In the 1930s, broadcast radio introduced an entirely new form of storytelling; today, micro-blogging platforms like Twitter are changing the scene again.
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This short video led me off on a contemplative journey about what and how we literary reading educators perceive the literary merits of the works we include in our courses.
Remembering Bob Dylan's song, "The Times They are a changin'," I couldn't help but remember the second stanza which went...
Come writers and critics
Who prophesize with your pen
And keep your eyes wide
The chance won't come again
And don't speak too soon
For the wheel's still in spin
And there's no tellin' who
That it's namin'
For the loser now
Will be later to win
For the times they are a-changin'.
Speaking to writers and critics and I would suggest teachers of literature, Dylan reminds us that "Things change" as in "paradigms shift" as in "the more things change the more they remain the same." Really? What exactly is it that stays the same when inevitable change happens? One thing that never seems to change about change is the tendency to reject the change.
Remember Socrates and Gallileo and Picasso and e.e.cummings? Remember the immediate skeptical concerns regarding calculators and spell checkers? Remember Bob Dylan himself, not a rock and roller exactly, but not a folk singer either. And that voice?
And yet we all know that while so many of history's game changers were not so welcome in their time considered losers, that in the long run so many came to be admired as winners.
We can see that much about change stays the same. We live in times when digital reading and publishing is disrupting the status quo in ways that many of us find quite disturbing. There is no shortage of public praise by those who welcome digital reading and condemnation and those who are less welcoming.
The same is certainly true regarding exactly what literature is. If e.e.cummings was too "out there" and Bob Dyland was "too out there" why should it be any surprise that many of our colleagues struggle with the "new forms" of storytelling arising in the digital age? How can Twitter with its 140 character limite possibly be a media for serious literary work?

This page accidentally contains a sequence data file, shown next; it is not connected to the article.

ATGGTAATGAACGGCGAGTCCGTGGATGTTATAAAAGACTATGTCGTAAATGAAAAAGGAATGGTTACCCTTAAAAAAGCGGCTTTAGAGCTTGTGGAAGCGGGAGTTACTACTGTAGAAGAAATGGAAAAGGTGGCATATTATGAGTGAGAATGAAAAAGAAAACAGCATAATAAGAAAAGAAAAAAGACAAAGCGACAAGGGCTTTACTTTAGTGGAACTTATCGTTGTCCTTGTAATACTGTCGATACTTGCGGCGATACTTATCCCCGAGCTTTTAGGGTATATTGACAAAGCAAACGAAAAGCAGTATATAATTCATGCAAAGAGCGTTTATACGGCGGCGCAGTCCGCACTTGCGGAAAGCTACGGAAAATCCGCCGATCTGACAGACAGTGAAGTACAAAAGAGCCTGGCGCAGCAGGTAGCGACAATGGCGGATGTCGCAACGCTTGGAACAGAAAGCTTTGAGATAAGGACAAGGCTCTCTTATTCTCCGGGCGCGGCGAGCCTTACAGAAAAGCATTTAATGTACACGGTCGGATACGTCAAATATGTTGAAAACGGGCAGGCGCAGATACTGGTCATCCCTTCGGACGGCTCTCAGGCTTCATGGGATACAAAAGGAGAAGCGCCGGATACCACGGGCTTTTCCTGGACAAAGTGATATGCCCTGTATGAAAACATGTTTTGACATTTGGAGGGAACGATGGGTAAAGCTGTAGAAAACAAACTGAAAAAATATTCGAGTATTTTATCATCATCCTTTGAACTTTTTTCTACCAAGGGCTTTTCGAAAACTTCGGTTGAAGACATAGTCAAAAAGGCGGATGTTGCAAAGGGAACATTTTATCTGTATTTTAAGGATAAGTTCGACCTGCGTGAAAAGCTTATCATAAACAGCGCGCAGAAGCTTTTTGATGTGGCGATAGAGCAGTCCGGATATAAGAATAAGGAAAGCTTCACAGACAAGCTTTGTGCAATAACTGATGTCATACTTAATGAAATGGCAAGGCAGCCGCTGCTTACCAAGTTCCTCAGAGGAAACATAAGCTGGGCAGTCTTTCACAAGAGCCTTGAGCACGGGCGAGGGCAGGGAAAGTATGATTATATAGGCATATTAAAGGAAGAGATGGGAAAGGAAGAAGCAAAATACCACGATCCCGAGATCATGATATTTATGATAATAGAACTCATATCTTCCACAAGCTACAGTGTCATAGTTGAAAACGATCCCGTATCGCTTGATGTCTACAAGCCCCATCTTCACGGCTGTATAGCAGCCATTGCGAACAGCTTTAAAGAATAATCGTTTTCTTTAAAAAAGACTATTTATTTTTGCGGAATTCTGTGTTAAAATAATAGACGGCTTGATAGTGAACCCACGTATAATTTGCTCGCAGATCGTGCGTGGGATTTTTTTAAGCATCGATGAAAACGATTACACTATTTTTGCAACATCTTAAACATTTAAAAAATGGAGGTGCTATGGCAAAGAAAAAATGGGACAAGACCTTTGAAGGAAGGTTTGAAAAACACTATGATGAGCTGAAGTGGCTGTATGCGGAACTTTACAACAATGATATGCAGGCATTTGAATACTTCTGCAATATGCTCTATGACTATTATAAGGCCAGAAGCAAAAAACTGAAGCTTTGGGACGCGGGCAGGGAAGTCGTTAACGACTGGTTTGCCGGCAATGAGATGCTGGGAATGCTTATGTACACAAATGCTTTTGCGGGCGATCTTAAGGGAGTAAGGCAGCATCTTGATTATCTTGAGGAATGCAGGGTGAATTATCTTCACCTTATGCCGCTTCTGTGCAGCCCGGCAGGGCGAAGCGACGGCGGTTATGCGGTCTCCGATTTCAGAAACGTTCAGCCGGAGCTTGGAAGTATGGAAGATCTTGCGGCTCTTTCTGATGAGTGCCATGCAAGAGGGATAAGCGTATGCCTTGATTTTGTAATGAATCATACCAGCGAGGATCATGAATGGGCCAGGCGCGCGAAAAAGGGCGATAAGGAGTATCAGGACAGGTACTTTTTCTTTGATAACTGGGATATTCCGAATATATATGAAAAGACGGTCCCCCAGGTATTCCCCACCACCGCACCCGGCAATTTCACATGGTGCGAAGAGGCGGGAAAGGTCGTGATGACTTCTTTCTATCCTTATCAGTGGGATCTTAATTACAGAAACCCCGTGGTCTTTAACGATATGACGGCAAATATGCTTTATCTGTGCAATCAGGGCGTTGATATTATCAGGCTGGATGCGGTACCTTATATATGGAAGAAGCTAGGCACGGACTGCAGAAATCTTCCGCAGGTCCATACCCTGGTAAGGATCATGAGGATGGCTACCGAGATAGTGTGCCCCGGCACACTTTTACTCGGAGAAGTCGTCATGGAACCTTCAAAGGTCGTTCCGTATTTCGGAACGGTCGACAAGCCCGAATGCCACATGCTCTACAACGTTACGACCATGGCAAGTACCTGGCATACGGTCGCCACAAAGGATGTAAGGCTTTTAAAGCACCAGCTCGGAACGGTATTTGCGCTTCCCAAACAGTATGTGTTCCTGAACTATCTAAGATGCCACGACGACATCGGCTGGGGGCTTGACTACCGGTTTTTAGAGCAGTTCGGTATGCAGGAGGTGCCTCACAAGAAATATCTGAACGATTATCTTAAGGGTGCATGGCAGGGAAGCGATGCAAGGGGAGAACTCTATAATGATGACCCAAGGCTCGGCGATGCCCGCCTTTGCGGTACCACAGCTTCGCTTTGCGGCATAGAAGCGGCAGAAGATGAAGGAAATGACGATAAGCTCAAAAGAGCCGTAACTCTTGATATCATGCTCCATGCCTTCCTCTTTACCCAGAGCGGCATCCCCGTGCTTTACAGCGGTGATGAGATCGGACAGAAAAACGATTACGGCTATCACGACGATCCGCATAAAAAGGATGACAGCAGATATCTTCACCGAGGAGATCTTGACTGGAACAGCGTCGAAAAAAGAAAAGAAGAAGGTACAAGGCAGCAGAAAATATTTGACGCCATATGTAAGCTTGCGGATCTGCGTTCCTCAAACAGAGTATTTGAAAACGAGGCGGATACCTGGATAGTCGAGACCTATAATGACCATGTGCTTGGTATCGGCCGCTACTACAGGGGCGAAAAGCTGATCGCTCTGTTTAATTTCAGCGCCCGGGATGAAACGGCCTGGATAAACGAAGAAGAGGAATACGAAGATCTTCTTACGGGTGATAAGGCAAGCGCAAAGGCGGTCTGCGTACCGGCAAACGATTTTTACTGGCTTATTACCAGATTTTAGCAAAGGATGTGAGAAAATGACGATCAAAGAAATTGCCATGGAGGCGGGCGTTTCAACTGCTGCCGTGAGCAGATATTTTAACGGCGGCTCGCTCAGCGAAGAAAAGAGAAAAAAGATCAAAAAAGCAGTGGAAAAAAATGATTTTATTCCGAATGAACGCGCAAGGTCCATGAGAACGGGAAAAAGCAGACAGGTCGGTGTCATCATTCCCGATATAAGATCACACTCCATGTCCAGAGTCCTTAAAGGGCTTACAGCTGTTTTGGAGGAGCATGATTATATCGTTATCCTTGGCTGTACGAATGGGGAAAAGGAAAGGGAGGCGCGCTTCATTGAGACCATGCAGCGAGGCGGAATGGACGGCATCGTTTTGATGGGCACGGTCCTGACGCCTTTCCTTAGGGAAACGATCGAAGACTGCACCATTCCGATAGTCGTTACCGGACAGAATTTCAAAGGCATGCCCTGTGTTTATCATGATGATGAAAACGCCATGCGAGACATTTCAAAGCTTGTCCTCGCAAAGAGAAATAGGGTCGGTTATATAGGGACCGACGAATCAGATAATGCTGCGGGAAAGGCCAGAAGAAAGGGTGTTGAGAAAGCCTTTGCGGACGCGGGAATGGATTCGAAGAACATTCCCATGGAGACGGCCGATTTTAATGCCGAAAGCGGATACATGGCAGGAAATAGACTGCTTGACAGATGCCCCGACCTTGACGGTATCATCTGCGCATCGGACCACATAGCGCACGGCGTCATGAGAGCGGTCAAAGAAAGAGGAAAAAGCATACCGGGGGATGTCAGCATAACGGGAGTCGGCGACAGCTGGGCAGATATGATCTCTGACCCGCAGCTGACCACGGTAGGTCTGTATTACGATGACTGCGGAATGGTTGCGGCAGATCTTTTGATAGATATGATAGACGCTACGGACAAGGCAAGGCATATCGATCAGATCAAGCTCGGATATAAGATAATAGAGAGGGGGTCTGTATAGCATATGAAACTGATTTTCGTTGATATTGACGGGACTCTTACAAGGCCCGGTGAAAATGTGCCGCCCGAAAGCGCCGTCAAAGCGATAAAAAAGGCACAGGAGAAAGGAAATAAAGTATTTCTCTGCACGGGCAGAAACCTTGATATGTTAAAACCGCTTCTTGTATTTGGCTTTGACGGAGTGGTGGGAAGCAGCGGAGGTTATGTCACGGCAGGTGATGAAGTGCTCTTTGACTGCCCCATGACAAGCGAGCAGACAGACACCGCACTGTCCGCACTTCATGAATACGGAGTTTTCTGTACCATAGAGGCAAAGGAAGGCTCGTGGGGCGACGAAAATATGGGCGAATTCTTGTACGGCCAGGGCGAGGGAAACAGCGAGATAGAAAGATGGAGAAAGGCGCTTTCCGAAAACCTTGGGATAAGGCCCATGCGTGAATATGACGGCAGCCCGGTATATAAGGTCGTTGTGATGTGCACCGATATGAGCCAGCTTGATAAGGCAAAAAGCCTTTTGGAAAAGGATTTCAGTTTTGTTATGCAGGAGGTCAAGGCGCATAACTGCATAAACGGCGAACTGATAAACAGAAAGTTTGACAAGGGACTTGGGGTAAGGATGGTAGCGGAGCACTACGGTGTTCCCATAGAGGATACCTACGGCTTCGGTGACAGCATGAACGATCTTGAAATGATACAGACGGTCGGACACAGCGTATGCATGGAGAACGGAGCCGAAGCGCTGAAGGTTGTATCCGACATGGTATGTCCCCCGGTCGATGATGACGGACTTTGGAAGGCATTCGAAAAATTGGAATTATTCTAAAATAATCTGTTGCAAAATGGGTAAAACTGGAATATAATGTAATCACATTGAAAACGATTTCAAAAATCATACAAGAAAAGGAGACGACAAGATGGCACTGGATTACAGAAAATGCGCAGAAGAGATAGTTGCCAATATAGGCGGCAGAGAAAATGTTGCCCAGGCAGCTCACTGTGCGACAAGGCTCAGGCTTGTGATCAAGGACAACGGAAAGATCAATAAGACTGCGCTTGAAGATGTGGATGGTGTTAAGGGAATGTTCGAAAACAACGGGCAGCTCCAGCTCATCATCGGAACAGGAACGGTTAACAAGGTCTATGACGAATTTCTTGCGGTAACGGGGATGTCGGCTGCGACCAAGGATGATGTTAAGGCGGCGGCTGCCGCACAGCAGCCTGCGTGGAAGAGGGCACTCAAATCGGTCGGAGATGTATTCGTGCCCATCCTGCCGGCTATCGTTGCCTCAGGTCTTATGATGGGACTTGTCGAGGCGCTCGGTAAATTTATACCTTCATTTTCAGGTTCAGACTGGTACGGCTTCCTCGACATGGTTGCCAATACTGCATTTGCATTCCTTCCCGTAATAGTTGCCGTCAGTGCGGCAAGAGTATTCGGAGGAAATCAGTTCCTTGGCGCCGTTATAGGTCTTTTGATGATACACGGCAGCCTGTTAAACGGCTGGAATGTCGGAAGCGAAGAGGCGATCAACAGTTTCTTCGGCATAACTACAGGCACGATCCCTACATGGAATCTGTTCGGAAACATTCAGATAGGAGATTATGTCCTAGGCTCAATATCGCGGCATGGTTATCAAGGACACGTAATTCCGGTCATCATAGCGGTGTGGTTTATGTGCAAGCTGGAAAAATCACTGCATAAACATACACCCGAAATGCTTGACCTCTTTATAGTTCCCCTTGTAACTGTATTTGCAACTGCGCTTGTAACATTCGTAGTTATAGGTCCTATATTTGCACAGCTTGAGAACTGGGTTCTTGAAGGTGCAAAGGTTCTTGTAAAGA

You can listen to National Public Radio's take on Haiku via Twitter here: http://www.npr.org/templates/story/story.php?storyId=127774103
Does this all mean that paper-based reading is bad? No. There are just new ways to access great literature.
Does this mean that Literature had "dumbed down" because people are experimenting with new storytelling media? No. There are just new media possibilities for literary expression.
When we contemplate why we began to be avid readers, I can't help but think that is wasn't because we had a test to pass, but rather because we began to appreciate plain old fashioned good story-telling. It engaged our imaginations and took us to places we had never been and to places that never would be. And, we were fascinated. As we began to get "serious" about literature, we did discover the value of a well-crafted story and learning more about the craft of writing gave us ways to discover depth between the lines and thereby to engage more deeply, to discover relevance in our own lives, to learn more about what it is to be human and humane beings. And, we were hooked and went on to major in Literary Studies.
It was that new-fangled Dylan that intrigued me in an unprecedented way that led to an appreciation of the lessons I'd been told were between the lines in "better literature." Dylan took me forward because he was "in my time." on the cutting edge. But, not only did he take me forward, but he also cracked my inherent resistance to all that "old stuff" in the literature textbooks of the day. Dylan took me forward AND backwards towards T.S. Eliot and Wood Guthrie and Alan Lomax.
It was "reading" the cutting edge, unprecedented lyrics of Bob Dylan that planted the seed of receptiveness to the great literary heritage upon whose shoulders Dylan stood as he disrupted the contemporary notions of lyric poetry.
A last word...
The quote above from Dylan's "The Times they are a Changin' " was the second stanza. The first stanza follows.
The Times They Are A-Changin'"
Come gather 'round people
Wherever you roam
And admit that the waters
Around you have grown
And accept it that soon
You'll be drenched to the bone
If your time to you
Is worth savin'
Then you better start swimmin'
Or you'll sink like a stone
For the times they are a-changin'.
Many of us may well be the very "people:" Dylan was referencing in the opening lines of "The Times They Are A Changin' ."
If we are not open to the changes we may well be passing up an opportunity to engage our students via their existing interest in cutting edge of storytelling in ways that also open opportunities to engage them in the old school classics. The waters around us have grown and if we don't accept that we may drown and sink like a stone.
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